The Batwa Pygmies

The Batwa Pygmies

The Batwa pygmies are very great people to meet. During the Batwa Trail or Experience, you will love them. Everyone loves originality, everybody loves excitement, everybody loves authenticity and Uganda prides in possessing the all. Uganda, a hub of over 56 cultures with different activities, beliefs and practices is one wonderful destination worth visiting. This beautiful country is located in Africa and East Africa in particular. It’s surely not known for only its nature, wildlife and mountain gorillas but also the exhilarating culture.

The Batwa Pygmies

One of the most outstanding Cultures in Uganda is The Batwa people, a culture who in the 2002 population census recorded total population of 600 people. They are truly rich in history, fun and having very many activities for their visitors to delight in. Though The Batwa group of people who are from central Africa remain marginalized and soft spoken, they have managed to preserve their culture a midst this technological advancement error. They are traditionally hunters as well as fruit gatherers, who dwell in the forested areas of Uganda, Eastern DRC and Rwanda.

The History of the Batwa goes back in time. There lived a man whose name was Kihanga, he had three sons namely Katutsi, Katwa and Kahutu. The father gave them a task and when they had finished it, he blessed them according to how responsible they are. Kahutu was blessed with a hoe and seeds, Katutsi was blessed with his father’s cows and Katwa was given the forest and all that was in it. He was to survive solely on gathering and hunting. So, many generations passed and their descendants have greatly multiplied.

Due to the multiplication of the descendants of Katutsi and Kahutu, what they had couldn’t satisfy, so they encroached Katwa’s forest. These people mounted pressure on the Katwa descendants forcing them out to live landless ON THE fringes of the forest. In 1991, after designating Bwindi impenetrable forest as a UNESCO world Heritage site, the Batwa were evicted from the forest they had lived for generations, as now they live as squatters in the outskirts of the forest, and were introduced to subsistence farming and commercial farming to enhance their livelihoods.

In history, the original Batwa are those who were staying in the forest as hunters and gatherers, living and practicing their economic and cultural way of life in the mountainous forest areas around Lake Albert, Lake Kivu and in the great lakes region of central Africa. But of late, the Batwa way of life, culture, traditions and spiritual life are at risk.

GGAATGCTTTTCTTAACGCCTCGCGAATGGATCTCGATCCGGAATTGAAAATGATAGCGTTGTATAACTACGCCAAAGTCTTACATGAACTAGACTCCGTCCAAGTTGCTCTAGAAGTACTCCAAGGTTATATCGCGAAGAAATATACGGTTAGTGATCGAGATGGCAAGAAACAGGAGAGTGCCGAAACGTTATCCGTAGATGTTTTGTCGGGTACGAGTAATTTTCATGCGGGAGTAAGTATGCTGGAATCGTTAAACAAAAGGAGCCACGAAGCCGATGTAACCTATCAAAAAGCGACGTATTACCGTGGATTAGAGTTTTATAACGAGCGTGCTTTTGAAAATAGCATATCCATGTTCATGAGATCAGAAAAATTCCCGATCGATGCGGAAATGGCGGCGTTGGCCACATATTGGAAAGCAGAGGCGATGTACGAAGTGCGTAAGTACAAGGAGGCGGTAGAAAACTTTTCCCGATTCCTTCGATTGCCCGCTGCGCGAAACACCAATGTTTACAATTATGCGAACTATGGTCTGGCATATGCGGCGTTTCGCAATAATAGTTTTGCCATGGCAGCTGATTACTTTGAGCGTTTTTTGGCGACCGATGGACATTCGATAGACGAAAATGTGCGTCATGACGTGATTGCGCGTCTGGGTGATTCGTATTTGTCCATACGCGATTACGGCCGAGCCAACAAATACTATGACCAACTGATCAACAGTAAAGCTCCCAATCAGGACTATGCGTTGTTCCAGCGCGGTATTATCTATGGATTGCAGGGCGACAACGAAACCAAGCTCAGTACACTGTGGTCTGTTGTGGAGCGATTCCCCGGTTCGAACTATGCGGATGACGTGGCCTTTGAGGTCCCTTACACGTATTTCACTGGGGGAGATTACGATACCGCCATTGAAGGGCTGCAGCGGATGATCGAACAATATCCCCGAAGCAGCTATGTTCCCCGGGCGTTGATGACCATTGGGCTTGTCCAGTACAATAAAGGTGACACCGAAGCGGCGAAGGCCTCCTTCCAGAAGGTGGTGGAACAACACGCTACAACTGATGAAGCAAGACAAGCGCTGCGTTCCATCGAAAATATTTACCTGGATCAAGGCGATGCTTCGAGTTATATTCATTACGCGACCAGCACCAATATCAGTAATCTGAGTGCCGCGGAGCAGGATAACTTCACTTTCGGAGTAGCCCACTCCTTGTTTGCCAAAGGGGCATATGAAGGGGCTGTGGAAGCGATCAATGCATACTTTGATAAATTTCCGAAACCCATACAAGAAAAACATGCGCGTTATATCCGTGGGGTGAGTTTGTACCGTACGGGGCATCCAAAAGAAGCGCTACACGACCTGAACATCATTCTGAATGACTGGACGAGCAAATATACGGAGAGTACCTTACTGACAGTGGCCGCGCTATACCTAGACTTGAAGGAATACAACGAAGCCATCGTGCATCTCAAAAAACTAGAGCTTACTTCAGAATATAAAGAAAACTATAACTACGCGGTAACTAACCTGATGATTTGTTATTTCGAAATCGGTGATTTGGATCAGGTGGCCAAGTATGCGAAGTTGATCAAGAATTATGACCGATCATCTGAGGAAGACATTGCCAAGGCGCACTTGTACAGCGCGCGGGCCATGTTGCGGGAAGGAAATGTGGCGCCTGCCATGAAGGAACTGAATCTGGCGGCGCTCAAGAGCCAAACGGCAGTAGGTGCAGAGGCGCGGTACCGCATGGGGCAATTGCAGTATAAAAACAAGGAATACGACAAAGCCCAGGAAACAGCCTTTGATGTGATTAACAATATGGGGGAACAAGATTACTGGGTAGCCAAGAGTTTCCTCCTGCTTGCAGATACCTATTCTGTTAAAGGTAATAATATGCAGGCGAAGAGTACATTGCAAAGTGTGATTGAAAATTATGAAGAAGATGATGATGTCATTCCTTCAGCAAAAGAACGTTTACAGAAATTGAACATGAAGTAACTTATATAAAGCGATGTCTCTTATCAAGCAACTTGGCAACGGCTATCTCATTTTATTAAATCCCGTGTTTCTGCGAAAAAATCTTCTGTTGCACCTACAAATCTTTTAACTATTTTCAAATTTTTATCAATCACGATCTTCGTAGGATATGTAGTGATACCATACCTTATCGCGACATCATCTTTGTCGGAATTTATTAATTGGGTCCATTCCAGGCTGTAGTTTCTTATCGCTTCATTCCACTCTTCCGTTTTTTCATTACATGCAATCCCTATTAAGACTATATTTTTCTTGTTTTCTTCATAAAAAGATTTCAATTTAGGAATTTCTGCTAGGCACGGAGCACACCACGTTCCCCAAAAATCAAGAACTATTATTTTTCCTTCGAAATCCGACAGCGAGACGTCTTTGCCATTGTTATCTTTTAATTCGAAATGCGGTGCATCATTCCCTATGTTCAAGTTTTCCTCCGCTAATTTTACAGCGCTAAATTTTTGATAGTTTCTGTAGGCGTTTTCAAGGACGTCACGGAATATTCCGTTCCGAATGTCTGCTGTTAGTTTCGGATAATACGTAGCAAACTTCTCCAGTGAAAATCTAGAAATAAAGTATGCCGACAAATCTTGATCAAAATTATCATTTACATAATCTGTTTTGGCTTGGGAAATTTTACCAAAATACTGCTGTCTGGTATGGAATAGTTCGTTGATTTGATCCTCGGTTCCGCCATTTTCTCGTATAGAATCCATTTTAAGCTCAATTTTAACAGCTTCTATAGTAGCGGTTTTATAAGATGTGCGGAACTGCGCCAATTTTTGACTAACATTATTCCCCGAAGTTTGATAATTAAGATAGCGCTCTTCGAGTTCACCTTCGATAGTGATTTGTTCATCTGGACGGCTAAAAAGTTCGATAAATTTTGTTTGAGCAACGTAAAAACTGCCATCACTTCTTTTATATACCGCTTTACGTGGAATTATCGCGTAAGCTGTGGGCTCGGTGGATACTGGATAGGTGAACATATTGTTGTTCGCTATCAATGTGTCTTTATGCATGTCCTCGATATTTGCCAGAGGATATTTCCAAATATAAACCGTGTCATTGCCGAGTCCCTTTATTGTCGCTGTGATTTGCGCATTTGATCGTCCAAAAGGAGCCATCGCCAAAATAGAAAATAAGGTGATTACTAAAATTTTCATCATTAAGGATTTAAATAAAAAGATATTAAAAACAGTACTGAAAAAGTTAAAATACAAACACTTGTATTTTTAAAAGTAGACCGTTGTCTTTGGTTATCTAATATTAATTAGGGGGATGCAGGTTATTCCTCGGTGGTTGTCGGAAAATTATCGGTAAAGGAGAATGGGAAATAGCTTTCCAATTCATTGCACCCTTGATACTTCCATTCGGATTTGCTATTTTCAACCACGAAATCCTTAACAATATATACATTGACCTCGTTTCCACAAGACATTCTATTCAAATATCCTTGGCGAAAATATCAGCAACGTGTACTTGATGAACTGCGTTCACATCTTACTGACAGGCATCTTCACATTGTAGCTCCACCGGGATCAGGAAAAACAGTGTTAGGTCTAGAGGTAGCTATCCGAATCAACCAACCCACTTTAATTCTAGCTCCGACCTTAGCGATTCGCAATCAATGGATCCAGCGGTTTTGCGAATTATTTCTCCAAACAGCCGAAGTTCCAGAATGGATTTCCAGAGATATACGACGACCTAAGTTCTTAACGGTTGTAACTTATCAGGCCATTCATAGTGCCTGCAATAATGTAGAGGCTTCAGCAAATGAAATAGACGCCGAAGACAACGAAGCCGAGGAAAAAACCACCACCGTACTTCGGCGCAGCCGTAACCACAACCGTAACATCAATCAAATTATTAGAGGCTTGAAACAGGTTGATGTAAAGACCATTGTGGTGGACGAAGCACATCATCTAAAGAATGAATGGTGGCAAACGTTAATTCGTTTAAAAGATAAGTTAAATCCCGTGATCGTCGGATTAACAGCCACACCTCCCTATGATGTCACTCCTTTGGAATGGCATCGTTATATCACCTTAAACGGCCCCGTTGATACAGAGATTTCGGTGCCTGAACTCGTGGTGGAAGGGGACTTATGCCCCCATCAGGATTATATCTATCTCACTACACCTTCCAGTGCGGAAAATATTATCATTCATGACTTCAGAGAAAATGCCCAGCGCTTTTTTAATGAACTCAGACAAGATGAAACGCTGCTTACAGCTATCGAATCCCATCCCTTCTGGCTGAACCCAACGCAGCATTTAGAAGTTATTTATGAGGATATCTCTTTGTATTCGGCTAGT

These groups of people are widely accepted as the inhabitants of the region, they have also been joined by the farmers and pastoralists. The Batwa community can be found in Bwindi National Park, Mgahinga Gorilla National Park, Echuya Forest Reserve in Kisoro and Kabale, Ituri Forest of Democratic Republic of Congo, Rwanda and in Burundi.

The Batwa are also known as the ‘’pygmies’’ who are considered uncivilized, because of their hunting and gathering practices, which has made them to be discriminated and marginalized. Traditionally, the Batwa have three types of houses namely the Omuririmbo, the caves and the Ichuro. Then omuririmbo and the caves were the two main houses where the Batwa lived. However, ichuro was basically meant for resting and storing foods which include meat, honey, sorghum and beans among others. Most interesting, these were temporary grass thatched houses that could accommodate around five people at a time.

Another interesting thing with the Batwa Is that they have a special way of burying the dead. When a Mutwa dies, he or she would be buried in a hut after wrapping the corpse in grass. This burial ceremony would involve cleansing the corps with local hubs such as Omuhanga, Omufumbi among others. The elders would lead the burial ceremony and motivate all the family members to drink herbal medicines as a way of preventing death from claiming for more people.

In accordance to the Batwa community and people, getting pregnant before marriage was highly prohibited. A Mutwa couldn’t marry a non-mutwa. The parent of a Mutwa boy would go to the family of a Mutwa girl after admiring her qualities. During this visit, they would negotiate the dowry that should be paid to the girl’s family.

A number of tourists who have had an encounter with the Batwa community testify of their pride on what they are. The Batwa are contented with their lifestyle and get worried of land grabbers. However, while with this group of the Batwa people, you will be taken through Buniga cultural walk and village visit, the Batwa experience at Buhoma, Ruhija, Rushaga or Nkuringo sectors, the Batwa trail done in Mgahinga national park and the Batwa authentic cultural experience. All these are very unique and fascinating.

Batwa people have really proved that being authentic and original is worth it all. It has been an exciting encounter for a number of visitors who come to Bwindi and Mgahinga Gorilla National Parks. These groups of people are really nice to be with, and will try as much as possible to make you happy and smile while with them.

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